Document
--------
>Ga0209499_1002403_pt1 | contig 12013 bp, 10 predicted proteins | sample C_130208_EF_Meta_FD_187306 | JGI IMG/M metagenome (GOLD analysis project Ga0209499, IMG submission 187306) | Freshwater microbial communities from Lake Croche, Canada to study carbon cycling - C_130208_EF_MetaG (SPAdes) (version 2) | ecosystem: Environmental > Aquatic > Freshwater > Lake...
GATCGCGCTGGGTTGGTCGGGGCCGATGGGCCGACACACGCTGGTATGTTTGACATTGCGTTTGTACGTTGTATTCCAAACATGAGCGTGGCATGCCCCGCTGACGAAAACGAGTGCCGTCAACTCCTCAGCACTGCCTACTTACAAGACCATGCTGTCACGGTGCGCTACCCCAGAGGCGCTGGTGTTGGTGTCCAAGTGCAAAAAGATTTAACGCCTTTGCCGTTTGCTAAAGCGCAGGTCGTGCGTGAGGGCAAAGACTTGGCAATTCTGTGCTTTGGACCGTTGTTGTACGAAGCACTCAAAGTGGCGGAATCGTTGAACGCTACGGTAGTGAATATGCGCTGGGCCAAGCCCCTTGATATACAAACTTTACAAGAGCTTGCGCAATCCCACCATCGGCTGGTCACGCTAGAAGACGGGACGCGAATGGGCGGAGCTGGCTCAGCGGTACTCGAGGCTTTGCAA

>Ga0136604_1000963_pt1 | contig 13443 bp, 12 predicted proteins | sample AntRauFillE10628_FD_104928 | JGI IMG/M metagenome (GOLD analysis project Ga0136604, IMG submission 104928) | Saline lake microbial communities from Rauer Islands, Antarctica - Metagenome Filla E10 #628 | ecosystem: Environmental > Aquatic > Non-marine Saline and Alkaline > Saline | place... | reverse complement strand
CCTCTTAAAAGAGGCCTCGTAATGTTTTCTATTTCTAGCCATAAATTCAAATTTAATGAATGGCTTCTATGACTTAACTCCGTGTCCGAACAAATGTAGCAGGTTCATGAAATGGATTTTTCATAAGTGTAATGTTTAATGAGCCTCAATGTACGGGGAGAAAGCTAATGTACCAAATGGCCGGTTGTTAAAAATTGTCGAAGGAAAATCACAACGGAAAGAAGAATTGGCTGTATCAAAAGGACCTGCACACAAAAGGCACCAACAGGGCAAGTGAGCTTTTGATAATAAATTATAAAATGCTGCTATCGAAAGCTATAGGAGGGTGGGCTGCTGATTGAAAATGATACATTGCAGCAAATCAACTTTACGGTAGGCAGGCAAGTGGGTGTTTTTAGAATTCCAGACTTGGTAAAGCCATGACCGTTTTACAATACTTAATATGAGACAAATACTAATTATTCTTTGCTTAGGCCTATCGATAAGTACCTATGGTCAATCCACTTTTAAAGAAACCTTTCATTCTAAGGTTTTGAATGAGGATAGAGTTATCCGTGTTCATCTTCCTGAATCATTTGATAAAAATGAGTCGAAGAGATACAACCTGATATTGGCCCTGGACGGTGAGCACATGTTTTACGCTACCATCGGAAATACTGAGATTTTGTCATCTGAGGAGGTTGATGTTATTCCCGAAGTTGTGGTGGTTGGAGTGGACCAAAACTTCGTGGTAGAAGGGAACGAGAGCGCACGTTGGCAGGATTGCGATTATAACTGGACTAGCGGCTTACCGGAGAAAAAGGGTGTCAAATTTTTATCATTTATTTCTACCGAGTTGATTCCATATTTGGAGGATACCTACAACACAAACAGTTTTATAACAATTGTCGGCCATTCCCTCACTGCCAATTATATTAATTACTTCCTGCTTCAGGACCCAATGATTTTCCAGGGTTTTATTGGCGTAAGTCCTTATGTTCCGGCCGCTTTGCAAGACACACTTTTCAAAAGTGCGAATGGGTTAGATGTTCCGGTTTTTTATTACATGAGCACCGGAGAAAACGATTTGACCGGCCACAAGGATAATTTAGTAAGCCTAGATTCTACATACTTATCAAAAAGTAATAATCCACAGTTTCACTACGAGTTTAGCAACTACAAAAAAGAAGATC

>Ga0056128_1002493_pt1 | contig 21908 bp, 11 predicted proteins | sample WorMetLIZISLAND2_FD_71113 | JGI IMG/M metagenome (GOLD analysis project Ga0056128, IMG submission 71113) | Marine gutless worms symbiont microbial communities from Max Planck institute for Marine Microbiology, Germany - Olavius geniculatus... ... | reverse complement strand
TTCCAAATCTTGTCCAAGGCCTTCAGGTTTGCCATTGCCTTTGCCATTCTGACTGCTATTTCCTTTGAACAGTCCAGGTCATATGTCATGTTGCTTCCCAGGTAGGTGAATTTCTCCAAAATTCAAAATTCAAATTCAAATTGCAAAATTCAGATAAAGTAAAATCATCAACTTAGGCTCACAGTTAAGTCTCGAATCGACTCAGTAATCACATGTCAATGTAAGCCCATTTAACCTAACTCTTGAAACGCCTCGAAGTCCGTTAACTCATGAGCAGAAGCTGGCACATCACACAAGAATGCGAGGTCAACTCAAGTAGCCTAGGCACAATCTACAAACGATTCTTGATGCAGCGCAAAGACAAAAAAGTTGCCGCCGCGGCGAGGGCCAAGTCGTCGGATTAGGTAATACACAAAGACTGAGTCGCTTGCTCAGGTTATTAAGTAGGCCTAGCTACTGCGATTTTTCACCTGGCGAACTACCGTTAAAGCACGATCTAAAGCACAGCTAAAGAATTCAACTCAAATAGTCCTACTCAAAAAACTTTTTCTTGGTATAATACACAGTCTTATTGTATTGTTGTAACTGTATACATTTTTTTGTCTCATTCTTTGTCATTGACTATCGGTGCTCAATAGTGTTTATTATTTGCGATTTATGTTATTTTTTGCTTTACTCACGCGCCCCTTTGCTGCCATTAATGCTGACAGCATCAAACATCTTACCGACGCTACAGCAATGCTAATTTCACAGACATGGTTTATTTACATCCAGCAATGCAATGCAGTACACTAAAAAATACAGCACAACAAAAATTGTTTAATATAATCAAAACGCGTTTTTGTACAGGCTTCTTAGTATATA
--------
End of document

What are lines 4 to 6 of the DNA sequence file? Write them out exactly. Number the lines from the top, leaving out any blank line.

CCTCTTAAAAGAGGCCTCGTAATGTTTTCTATTTCTAGCCATAAATTCAAATTTAATGAATGGCTTCTATGACTTAACTCCGTGTCCGAACAAATGTAGCAGGTTCATGAAATGGATTTTTCATAAGTGTAATGTTTAATGAGCCTCAATGTACGGGGAGAAAGCTAATGTACCAAATGGCCGGTTGTTAAAAATTGTCGAAGGAAAATCACAACGGAAAGAAGAATTGGCTGTATCAAAAGGACCTGCACACAAAAGGCACCAACAGGGCAAGTGAGCTTTTGATAATAAATTATAAAATGCTGCTATCGAAAGCTATAGGAGGGTGGGCTGCTGATTGAAAATGATACATTGCAGCAAATCAACTTTACGGTAGGCAGGCAAGTGGGTGTTTTTAGAATTCCAGACTTGGTAAAGCCATGACCGTTTTACAATACTTAATATGAGACAAATACTAATTATTCTTTGCTTAGGCCTATCGATAAGTACCTATGGTCAATCCACTTTTAAAGAAACCTTTCATTCTAAGGTTTTGAATGAGGATAGAGTTATCCGTGTTCATCTTCCTGAATCATTTGATAAAAATGAGTCGAAGAGATACAACCTGATATTGGCCCTGGACGGTGAGCACATGTTTTACGCTACCATCGGAAATACTGAGATTTTGTCATCTGAGGAGGTTGATGTTATTCCCGAAGTTGTGGTGGTTGGAGTGGACCAAAACTTCGTGGTAGAAGGGAACGAGAGCGCACGTTGGCAGGATTGCGATTATAACTGGACTAGCGGCTTACCGGAGAAAAAGGGTGTCAAATTTTTATCATTTATTTCTACCGAGTTGATTCCATATTTGGAGGATACCTACAACACAAACAGTTTTATAACAATTGTCGGCCATTCCCTCACTGCCAATTATATTAATTACTTCCTGCTTCAGGACCCAATGATTTTCCAGGGTTTTATTGGCGTAAGTCCTTATGTTCCGGCCGCTTTGCAAGACACACTTTTCAAAAGTGCGAATGGGTTAGATGTTCCGGTTTTTTATTACATGAGCACCGGAGAAAACGATTTGACCGGCCACAAGGATAATTTAGTAAGCCTAGATTCTACATACTTATCAAAAAGTAATAATCCACAGTTTCACTACGAGTTTAGCAACTACAAAAAAGAAGATC

>Ga0056128_1002493_pt1 | contig 21908 bp, 11 predicted proteins | sample WorMetLIZISLAND2_FD_71113 | JGI IMG/M metagenome (GOLD analysis project Ga0056128, IMG submission 71113) | Marine gutless worms symbiont microbial communities from Max Planck institute for Marine Microbiology, Germany - Olavius geniculatus... ... | reverse complement strand
TTCCAAATCTTGTCCAAGGCCTTCAGGTTTGCCATTGCCTTTGCCATTCTGACTGCTATTTCCTTTGAACAGTCCAGGTCATATGTCATGTTGCTTCCCAGGTAGGTGAATTTCTCCAAAATTCAAAATTCAAATTCAAATTGCAAAATTCAGATAAAGTAAAATCATCAACTTAGGCTCACAGTTAAGTCTCGAATCGACTCAGTAATCACATGTCAATGTAAGCCCATTTAACCTAACTCTTGAAACGCCTCGAAGTCCGTTAACTCATGAGCAGAAGCTGGCACATCACACAAGAATGCGAGGTCAACTCAAGTAGCCTAGGCACAATCTACAAACGATTCTTGATGCAGCGCAAAGACAAAAAAGTTGCCGCCGCGGCGAGGGCCAAGTCGTCGGATTAGGTAATACACAAAGACTGAGTCGCTTGCTCAGGTTATTAAGTAGGCCTAGCTACTGCGATTTTTCACCTGGCGAACTACCGTTAAAGCACGATCTAAAGCACAGCTAAAGAATTCAACTCAAATAGTCCTACTCAAAAAACTTTTTCTTGGTATAATACACAGTCTTATTGTATTGTTGTAACTGTATACATTTTTTTGTCTCATTCTTTGTCATTGACTATCGGTGCTCAATAGTGTTTATTATTTGCGATTTATGTTATTTTTTGCTTTACTCACGCGCCCCTTTGCTGCCATTAATGCTGACAGCATCAAACATCTTACCGACGCTACAGCAATGCTAATTTCACAGACATGGTTTATTTACATCCAGCAATGCAATGCAGTACACTAAAAAATACAGCACAACAAAAATTGTTTAATATAATCAAAACGCGTTTTTGTACAGGCTTCTTAGTATATA